One reflection of this myth-making is the grand monument to  William Tell  erected in Altdorf in 1895. This monument is still a magnet for sightseers, from Switzerland and abroad. The sculptured pose of the Swiss hero is instantly recognisable and still very much in use. William Tell is often seen adorning Swiss political posters, most recently for the referendum on state support for the media. His story also continues to be interpreted in new ways, such as at the annual William Tell pageant in Interlaken, or the novel just published in March of this year by Joachim B. Schmidt entitled simply Tell. In the past, William Tell was everywhere to be seen, as the current exhibition at the History Forum in Schwyz shows. He adorned knife-sheaths and notebooks, postcards and paintings. Even the (alleged) crossbow Tell used is on display here.  

The monument to William Tell and his son Walther stands on the town hall square in Altdorf. Today, the Swiss national hero is considered an invented legend. Eva Hirschi

This exhibition deals with other folklore as well, such as the nightmare figure of Toggeli, well-known in central Switzerland, or the Lucerne dragon stone from Mount Pilatus. At audio stations, visitors can listen to folktales told in the four national languages. “In the old days there was no Google, so people found their own ways to account for baffling phenomena,” says Schmidig Römer. Folktales had not only a historical, but also a moral or religiously edifying purpose. The early horror novel The Black Spider by 19th century Swiss author Jeremias Gotthelf is a tale expressing Christian ideals of good versus evil, tradition, custom, decency, and the God-fearing way of life.   

Political function 

Not just folktales,  but idealisation of the land and its history characterise Switzerland and its identity building. There is the myth of the Alps as the core of the country, the “nation by choice”, and the Swiss self-perception as a nation of sturdy peasant folk. There are values like direct democracy, armed neutrality, and the humanitarian tradition. Another jewel in the crown of national identity is the Federal Charter of 1291. This document was forgotten for 500 years, but at the time of the 600th anniversary of confederation in the year 1891, the government of the day resurrected it and triumphantly declared it to be the founding document of Switzerland. This, by the way, was the first time there was a national holiday on the first of August.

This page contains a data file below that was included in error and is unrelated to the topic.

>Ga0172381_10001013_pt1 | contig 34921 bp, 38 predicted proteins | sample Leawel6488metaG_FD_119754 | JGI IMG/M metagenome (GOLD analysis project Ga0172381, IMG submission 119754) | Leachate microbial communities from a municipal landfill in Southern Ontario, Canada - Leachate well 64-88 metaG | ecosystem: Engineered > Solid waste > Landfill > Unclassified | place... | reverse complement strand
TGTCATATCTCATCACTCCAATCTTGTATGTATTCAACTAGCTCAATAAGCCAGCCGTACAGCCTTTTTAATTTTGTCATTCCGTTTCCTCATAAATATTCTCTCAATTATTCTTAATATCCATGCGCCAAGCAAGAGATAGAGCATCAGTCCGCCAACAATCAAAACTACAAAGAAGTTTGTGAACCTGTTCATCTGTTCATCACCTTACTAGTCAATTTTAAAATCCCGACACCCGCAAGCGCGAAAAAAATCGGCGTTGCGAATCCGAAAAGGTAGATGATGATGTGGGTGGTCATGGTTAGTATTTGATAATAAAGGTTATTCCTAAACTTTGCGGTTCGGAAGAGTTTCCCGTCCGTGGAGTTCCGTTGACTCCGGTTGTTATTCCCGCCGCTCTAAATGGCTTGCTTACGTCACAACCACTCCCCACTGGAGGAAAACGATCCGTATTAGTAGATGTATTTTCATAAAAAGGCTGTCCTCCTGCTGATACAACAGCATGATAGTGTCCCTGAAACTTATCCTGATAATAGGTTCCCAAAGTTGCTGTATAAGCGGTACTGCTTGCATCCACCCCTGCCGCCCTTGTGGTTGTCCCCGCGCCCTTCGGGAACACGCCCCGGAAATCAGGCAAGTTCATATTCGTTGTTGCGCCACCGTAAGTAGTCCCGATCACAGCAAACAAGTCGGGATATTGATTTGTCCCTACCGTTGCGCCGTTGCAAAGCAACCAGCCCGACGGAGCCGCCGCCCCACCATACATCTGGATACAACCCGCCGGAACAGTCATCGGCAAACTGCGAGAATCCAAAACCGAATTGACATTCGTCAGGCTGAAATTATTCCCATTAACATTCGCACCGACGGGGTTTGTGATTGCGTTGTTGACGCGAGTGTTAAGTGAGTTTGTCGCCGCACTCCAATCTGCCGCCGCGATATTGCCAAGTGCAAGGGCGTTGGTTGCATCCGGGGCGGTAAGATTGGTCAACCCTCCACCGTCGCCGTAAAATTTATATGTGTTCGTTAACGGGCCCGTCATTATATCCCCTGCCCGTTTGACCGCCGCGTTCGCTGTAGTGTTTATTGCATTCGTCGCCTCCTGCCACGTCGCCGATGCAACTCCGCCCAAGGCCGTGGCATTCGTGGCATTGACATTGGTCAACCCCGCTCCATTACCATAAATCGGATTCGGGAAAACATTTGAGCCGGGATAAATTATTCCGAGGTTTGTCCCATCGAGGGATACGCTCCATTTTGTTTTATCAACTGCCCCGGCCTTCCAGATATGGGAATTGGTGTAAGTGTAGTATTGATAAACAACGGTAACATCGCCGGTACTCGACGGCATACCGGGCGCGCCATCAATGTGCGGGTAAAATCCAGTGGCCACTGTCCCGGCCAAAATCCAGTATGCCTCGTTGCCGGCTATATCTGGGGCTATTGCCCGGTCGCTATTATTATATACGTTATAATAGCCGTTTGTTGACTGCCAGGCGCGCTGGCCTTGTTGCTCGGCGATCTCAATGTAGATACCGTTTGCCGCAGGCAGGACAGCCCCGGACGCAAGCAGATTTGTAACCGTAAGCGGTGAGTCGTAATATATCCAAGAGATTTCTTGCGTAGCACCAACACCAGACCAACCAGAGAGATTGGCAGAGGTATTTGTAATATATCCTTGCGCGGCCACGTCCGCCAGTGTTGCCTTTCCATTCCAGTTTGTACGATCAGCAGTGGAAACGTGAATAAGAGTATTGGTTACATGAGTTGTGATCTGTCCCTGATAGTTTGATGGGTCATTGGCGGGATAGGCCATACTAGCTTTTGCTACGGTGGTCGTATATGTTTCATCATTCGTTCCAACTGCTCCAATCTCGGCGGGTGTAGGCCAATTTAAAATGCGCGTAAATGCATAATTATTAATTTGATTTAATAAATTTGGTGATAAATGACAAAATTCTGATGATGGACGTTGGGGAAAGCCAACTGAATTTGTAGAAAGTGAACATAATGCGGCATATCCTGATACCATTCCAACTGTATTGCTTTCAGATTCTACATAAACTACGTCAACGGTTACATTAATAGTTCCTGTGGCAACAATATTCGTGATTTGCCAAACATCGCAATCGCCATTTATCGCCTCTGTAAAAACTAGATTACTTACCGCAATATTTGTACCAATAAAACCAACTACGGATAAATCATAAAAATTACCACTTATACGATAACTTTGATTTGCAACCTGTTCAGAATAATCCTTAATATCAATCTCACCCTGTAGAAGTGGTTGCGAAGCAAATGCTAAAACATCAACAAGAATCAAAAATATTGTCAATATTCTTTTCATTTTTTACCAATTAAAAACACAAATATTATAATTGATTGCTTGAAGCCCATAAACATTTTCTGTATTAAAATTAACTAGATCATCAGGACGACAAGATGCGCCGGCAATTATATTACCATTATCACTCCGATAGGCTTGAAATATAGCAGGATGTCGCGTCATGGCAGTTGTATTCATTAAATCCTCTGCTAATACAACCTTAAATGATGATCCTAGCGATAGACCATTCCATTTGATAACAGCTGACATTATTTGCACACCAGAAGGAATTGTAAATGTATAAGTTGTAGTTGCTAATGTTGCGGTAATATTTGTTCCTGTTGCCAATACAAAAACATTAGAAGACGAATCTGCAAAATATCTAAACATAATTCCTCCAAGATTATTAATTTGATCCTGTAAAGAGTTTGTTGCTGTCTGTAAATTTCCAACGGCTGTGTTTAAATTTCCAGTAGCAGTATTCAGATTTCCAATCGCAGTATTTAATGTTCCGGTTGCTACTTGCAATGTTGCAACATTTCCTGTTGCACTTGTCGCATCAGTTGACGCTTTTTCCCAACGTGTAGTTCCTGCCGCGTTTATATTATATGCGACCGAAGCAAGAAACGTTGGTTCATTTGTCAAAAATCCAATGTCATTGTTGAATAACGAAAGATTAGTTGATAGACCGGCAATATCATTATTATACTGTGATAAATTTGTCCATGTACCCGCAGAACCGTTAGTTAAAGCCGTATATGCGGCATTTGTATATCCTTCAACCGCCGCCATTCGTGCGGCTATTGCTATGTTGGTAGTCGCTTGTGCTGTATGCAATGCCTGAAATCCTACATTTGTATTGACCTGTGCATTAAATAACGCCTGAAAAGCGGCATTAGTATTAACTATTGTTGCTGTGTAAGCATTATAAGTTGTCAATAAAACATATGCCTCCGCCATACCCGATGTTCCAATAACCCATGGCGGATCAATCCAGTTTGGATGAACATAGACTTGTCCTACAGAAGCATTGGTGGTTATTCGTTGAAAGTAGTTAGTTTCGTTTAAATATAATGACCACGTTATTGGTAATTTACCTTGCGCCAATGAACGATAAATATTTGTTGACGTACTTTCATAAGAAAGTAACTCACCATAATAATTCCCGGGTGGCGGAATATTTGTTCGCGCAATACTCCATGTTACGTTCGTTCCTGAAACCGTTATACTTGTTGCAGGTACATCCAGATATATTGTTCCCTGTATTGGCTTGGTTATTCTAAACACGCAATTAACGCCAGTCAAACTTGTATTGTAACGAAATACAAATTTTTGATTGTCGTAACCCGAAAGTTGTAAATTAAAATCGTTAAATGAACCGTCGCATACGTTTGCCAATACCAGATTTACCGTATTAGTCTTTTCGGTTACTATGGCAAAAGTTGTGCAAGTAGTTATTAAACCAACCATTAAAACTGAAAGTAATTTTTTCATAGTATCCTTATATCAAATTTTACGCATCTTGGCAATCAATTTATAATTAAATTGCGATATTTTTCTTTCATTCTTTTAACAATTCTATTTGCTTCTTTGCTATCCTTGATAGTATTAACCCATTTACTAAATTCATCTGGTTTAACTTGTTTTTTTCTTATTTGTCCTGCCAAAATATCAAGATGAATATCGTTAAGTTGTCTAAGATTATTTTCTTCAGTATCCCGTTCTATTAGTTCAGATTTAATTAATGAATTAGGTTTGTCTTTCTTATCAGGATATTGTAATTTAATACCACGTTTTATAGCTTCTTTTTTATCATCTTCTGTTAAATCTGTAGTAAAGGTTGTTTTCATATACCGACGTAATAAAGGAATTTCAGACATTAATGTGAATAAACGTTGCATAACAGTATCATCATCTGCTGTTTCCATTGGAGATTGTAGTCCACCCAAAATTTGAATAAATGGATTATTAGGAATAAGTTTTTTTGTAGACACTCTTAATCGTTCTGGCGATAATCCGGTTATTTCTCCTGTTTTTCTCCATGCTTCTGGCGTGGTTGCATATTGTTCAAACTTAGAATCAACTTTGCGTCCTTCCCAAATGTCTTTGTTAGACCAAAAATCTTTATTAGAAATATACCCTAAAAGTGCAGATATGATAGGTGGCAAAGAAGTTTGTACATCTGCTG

“For a country that has no real territorial or language boundaries, nor a common religious denomination, nor a common culture, there is a need to find something in common. We have sought our common roots in history,” says Annina Michel, head of the Federal Charter Museum. This museum was built in 1936. The Federal Charter in its display case became a sort of Ark of the Covenant, standing for a Switzerland based on freedom and independence. It was regarded as the first Swiss constitution. 

Such symbols had a definite political function, and were part of ideological efforts to keep up domestic morale during the War. In times of threat from without, the Swiss turned to thoughts of inner unity. The Federal Charter Museum played its role. There the Federal Charter was said to be “laid on the Altar of the Fatherland”. The museum can still be visited, just a few minutes’ walk from the Forum for Swiss History in Schwyz.

Not without value 

In the 1970s, historical research began to reveal that the Federal Charter was not a founding document, but just an agreement to keep the peace between the valleys of Uri, Schwyz and Nidwalden. By the 1970s and 1980s, even the stories of William Tell and the Rütli Oath were being regarded as reactionary and a bar to progress, if not dismissed outright as fairytales. Yet Michel believes these legends still have their purpose.  

“In scholarly discourse today, the state-supporting function of the myths, especially in the 19th century, is no longer in any doubt. The myths themselves can’t be historically authenticated. It seems the Rütli Oath never actually happened. But that doesn’t mean that the myths are without value.”  These myths, as all historians agree, have been of major importance for the development of a Swiss national identity. They are no longer glorified today, but the part they played is recognised,” says Michel.  

To explain the effect and meaning of these myths, the Federal Charter Museum is still in business – even if it no longer presents the Federal Charter as a sort of Holy Writ lying open on an altar. It’s now just one exhibit among many others. 

see original article on